14 February 2007

NBA softens stance on Vegas

David Stern may be getting ready to open the Pandora's Box that is Las Vegas. reports that the NBA commissioner and Sin City mayor Oscar Goodman may be close to bridging a philosophical gap that kept a NBA franchise out of the city. Stern, who previously has refused to buckle on his stance to never place a team in Vegas unless the city's casinos take NBA games off the books, appears open to a compromise.

Such a compromise could involve two things:
  • Betting for the Vegas team's games would be prohibited (a.k.a. "UNLV rule'). This is a major concession by Stern, one that could be an admission of how outdated the pro sports leagues' thinking is about gambling and especially Vegas. There's no way that any league will win this battle with the gaming industry, not even the NFL. The UNLV rule dictated that all state university football and basketball games (Nevada and UNLV) be taken off area sports books.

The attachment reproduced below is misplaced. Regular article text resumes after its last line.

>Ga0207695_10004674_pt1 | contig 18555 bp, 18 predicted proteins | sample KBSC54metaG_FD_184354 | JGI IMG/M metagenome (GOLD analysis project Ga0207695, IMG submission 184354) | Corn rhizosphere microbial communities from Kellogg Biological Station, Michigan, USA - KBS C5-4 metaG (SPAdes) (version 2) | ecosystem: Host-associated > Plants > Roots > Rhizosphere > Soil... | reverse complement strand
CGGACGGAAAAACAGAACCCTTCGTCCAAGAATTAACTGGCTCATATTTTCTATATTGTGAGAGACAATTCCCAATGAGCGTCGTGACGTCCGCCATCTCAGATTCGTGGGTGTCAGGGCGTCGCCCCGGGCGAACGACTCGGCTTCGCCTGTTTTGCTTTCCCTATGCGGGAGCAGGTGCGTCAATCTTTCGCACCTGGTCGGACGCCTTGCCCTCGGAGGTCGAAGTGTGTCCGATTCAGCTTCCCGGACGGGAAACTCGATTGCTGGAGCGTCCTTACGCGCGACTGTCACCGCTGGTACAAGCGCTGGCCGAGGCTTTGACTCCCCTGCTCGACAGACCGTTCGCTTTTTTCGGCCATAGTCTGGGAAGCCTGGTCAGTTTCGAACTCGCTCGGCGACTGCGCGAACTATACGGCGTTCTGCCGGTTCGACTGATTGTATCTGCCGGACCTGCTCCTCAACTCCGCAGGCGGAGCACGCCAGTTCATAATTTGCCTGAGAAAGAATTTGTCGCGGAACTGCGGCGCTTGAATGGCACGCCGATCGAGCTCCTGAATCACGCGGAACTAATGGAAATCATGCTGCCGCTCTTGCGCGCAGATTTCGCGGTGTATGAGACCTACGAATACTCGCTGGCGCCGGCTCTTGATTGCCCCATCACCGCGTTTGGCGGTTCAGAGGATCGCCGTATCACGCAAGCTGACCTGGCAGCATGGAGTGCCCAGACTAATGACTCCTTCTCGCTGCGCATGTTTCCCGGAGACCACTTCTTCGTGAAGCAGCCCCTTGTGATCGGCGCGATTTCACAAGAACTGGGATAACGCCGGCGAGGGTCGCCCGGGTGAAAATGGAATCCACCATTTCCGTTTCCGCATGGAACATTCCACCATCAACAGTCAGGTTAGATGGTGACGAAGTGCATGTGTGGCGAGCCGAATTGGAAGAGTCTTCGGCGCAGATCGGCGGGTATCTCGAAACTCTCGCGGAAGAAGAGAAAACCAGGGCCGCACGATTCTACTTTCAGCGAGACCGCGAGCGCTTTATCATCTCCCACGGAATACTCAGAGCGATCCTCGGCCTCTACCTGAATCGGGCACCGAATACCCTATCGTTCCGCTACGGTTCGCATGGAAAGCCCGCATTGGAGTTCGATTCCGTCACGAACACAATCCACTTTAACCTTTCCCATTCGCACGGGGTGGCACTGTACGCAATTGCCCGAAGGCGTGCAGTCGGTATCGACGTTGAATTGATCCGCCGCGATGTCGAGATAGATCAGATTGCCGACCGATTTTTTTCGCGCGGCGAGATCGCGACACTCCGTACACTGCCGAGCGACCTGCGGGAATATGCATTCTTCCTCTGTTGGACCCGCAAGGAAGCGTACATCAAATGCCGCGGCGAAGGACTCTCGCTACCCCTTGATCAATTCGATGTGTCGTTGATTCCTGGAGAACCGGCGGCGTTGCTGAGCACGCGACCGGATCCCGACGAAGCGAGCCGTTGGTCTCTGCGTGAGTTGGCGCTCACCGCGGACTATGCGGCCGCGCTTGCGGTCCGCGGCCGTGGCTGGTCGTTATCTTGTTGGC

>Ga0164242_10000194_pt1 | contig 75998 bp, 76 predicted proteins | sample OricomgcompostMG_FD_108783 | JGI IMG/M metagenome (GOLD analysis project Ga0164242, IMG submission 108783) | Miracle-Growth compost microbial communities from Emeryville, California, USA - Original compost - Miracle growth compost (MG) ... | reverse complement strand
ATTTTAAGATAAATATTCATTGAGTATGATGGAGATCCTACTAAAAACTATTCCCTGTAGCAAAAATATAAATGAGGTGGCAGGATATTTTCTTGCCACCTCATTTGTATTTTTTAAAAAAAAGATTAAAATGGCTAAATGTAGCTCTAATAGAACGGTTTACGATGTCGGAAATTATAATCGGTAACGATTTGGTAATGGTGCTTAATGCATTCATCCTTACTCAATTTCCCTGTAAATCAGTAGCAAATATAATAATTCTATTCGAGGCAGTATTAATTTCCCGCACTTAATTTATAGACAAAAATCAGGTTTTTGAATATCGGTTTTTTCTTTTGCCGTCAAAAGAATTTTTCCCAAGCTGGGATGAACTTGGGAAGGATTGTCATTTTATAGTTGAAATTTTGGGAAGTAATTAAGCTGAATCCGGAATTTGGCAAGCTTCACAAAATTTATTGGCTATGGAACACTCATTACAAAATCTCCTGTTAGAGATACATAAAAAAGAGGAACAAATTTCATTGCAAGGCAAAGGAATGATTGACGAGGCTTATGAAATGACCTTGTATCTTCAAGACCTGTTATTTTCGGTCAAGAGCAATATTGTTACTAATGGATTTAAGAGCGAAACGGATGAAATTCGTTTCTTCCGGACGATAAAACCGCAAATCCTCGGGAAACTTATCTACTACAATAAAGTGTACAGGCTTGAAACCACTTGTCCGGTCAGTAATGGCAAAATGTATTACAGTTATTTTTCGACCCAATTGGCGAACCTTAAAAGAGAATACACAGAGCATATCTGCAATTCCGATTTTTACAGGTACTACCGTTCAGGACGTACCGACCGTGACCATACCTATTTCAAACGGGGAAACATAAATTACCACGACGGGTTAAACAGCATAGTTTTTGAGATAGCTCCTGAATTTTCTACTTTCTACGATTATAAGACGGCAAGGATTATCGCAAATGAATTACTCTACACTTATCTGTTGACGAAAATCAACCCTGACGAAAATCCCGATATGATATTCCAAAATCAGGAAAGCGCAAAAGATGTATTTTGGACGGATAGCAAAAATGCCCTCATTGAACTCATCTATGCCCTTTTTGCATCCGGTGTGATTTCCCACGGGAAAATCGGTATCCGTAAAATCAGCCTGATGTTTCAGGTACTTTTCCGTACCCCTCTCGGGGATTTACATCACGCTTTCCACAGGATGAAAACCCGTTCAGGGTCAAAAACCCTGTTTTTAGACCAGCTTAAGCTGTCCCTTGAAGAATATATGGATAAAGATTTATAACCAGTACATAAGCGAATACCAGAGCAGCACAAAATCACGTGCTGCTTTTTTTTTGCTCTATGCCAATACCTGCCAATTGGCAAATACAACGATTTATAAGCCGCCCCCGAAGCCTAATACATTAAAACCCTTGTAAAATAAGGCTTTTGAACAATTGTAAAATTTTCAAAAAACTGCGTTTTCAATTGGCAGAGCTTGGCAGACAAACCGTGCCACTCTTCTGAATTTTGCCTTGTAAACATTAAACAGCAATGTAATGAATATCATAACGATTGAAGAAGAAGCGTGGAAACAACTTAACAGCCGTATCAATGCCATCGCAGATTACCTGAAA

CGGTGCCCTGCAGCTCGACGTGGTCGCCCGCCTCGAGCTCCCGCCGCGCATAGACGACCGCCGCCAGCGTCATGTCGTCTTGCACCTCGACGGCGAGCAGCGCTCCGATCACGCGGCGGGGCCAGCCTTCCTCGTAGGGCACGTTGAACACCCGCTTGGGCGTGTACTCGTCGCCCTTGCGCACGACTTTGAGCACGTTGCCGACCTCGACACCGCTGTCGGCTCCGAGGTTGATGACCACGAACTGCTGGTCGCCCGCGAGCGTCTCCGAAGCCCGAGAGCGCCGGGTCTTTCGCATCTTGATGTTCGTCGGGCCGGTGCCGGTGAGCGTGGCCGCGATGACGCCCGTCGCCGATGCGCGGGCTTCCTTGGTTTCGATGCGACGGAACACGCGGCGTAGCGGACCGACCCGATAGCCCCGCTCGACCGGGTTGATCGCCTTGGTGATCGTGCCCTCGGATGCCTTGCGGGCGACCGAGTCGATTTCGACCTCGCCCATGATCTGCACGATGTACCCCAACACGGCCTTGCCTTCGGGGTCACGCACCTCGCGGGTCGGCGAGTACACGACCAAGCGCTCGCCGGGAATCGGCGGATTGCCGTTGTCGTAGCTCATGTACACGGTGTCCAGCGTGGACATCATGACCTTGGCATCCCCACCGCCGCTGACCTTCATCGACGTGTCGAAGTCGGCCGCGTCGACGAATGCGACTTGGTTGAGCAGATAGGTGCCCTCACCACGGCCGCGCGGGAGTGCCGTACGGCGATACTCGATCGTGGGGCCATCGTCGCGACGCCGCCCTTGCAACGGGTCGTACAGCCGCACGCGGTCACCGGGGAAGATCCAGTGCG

• The majority of owners would have to approve of having a team in Vegas. While the NBA doesn't have antitrust protection over its franchises like MLB, moves generally aren't done without the consent of the owners' fraternity and the commish. Recognizing the dollar signs and the lackluster performance of the newer Southern franchises (New Orleans, Memphis), having a NBA franchise in Vegas would certainly boost league revenues over most other mid-markets, including Sacramento. The difference this time is that Stern revealed that he wouldn't "stand in the owners' way" if a Vegas team was what they really wanted.
Speaking of Sactown, the Maloofs have preemptively announced that they're committed to staying in Sacramento, even though they're pulling out all the stops as hosts for All Star Weekend and have no Sactown arena deal in sight.

Stern qualified his statement by saying that the two sides aren't close to coming to an agreement, a perfectly diplomatic thing to say if you don't want to piss off existing constituent cities. As the prospect of a NBA team looms closer, the question becomes: Will it be an expansion team or a relocation? Expansion would net a nice franchise fee ($500 million), but it would also further dilute an already questionable talent pool. Relocation might make the most sense considering the dearth of cities willing to pay for new arenas (see Seattle, Sacramento), but obviously the franchise fee wouldn't be there.

Las Vegas Kings? Sounds fitting for the hyperbole-driven city.